“We want people to live an everyday life like anyone else without a disability,” Kaaren says about her experience volunteering with DRO to get out the vote. “I want to follow in my mom's footsteps, because I’m a strong leader.”
Throughout our interview, Kaaren makes the mission and motivation underlying her work as a self advocate clear: “I want people to live the way they want to live.”
Kaaren lives independently in Northeast Portland with her dog. Her sister Dolly and nieces are an important source of support in her life and motivate her to advocate for her own rights and the rights of all people who experience a disability.
Congratulations on being named Self-Advocate of the Year, Kaaren!
-The Community Pathways Team
The 2018 TASH Conference is coming to Portland on November 28-30. Community Pathways is glad to be serving on the Local Host Committee, along with our Seven Corners Collaborative partners: Community Vision, FACT Oregon, and Oregon Council on Developmental Disabilities.
We invite self advocates, educators and students, professionals in the field of developmental disabilities, and community leaders to join us in being a part of this wonderful opportunity.
Register to be an Attendee, Volunteer, and/or Sponsor. A few Registration Scholarships are still available to Oregon residents (self-advocates and family members).
Questions? Email Kristine at email@example.com
WHEN: September 20th from 4:30-7:00 PM
WHERE: 2475 SE Ladd Avenue, Portland, OR 97214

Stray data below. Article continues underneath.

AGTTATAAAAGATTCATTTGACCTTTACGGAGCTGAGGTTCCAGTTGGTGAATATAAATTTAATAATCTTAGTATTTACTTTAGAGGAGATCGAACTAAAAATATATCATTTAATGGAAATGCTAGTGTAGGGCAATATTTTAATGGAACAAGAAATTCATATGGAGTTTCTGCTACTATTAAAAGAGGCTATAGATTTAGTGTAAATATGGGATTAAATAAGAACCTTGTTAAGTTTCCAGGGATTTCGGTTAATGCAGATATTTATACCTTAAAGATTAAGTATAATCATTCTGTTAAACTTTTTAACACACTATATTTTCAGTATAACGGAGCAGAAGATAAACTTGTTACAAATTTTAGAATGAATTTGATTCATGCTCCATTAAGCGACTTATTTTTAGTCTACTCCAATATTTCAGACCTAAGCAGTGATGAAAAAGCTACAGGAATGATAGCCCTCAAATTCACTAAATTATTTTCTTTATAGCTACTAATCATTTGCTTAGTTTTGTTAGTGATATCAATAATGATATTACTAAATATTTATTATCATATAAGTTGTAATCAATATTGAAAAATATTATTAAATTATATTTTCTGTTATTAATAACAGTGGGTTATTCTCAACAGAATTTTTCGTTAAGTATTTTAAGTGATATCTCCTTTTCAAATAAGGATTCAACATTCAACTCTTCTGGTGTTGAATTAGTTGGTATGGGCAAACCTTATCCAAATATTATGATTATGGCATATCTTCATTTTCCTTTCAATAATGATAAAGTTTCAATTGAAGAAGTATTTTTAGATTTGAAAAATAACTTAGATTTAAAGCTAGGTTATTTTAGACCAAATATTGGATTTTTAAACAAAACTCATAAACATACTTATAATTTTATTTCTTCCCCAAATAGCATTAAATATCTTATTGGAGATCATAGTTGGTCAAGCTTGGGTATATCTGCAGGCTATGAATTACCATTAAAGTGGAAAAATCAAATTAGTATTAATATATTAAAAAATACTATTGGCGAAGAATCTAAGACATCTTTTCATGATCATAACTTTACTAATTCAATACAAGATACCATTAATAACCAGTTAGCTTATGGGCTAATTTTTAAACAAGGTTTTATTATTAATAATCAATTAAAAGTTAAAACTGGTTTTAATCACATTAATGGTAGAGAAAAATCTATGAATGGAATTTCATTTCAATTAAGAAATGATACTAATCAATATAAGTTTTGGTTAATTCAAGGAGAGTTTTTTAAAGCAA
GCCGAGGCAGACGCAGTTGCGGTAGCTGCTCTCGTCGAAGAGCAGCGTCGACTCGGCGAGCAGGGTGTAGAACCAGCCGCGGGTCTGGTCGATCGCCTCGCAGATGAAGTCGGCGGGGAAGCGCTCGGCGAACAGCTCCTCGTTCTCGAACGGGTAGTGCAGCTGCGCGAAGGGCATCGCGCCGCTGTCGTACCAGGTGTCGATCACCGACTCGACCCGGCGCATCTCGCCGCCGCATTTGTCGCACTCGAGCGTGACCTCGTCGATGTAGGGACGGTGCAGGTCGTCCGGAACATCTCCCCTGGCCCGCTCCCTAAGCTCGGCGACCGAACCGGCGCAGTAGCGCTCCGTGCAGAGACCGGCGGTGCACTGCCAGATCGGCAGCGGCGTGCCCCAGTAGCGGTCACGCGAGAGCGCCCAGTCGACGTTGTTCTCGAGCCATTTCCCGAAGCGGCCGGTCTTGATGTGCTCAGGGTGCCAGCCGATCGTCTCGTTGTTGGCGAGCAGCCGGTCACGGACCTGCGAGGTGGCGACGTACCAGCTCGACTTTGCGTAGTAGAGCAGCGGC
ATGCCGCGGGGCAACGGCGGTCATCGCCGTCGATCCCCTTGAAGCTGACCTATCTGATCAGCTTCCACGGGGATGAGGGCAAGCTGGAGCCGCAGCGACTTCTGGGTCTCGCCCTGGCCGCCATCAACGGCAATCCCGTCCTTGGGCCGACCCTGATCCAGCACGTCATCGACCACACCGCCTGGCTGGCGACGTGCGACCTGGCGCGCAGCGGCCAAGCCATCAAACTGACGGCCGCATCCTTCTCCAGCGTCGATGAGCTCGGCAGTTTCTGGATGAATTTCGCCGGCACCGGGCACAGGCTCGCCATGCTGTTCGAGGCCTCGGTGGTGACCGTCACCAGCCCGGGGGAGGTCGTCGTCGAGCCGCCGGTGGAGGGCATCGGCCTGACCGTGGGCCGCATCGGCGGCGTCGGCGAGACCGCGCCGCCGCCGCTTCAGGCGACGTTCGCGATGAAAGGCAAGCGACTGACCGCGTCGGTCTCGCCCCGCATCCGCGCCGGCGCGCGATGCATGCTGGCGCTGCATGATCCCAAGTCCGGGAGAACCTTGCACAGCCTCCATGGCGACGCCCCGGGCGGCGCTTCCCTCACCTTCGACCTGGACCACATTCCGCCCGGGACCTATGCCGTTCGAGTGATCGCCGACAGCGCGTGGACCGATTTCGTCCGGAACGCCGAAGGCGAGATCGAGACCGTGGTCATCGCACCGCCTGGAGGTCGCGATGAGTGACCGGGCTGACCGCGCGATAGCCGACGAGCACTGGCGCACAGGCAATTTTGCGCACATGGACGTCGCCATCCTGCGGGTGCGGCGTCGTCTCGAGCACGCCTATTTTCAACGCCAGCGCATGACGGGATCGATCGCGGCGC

Ten years ago this month, our executive director, Jennifer Santiago, and a small team of dedicated employees set out to establish a support services brokerage: Community Pathways, Inc. (CPI) We are fortunate to have leadership and staff who have been with CPI since the very beginning.
CPI first got its start as a program under the auspice of the Arc Multnomah-Clackamas. With Jennifer's leadership, CPI has grown into the brokerage it is today, serving over 450 adults living in Clackamas, Multnomah, and Washington counties in Oregon.
Our mission is to assist people with disabilities to live empowered, self-determined lives through community connections.
Guiding our growth, and the work we do on a daily basis, are a set of values centered around upholding the principles of self-determination for all people. We practice and promote person-centered thinking and planning, collaboration, compassion, support, advocacy, and empowerment.
We are proud of the support services model we deliver to individuals with developmental disabilities--fellow Oregonians. We look forward to serving our community for many more years to come!
If you are interested in supporting Community Pathways and its continued growth, please connect with us. We'd love to hear from you.
Follow and like us on Facebook and use #FriendsofCPI #Support #Advocate #Empower
Community Pathways is a Support Sponsor of the 2018 Division/Clinton Street Fair & Parade being held on Saturday, July 21st.
As new kids on the block, Community Pathways is excited to join our neighbors in celebrating this annual event. We look forward to connecting with our neighbors and community in SE Portland. Be sure to stop by our booth. We'd love to say hello!
As a sponsor of the street fair, Community Pathways is glad to help promote Division/Clinton as a great place to live, play and work for people of all abilities. We are grateful for this opportunity to spread the word about who we are and what we do to assist people with disabilities to live empowered, self-determined lives in the community.
You don't have to be a resident of the SE Division/Clinton area to join in on the street fair activities. We hope you'll join us for this fun community event!
If you'd like to learn more about CPI's involvement in the street fair, or would like to volunteer with us, call our development specialist at (503) 935-5228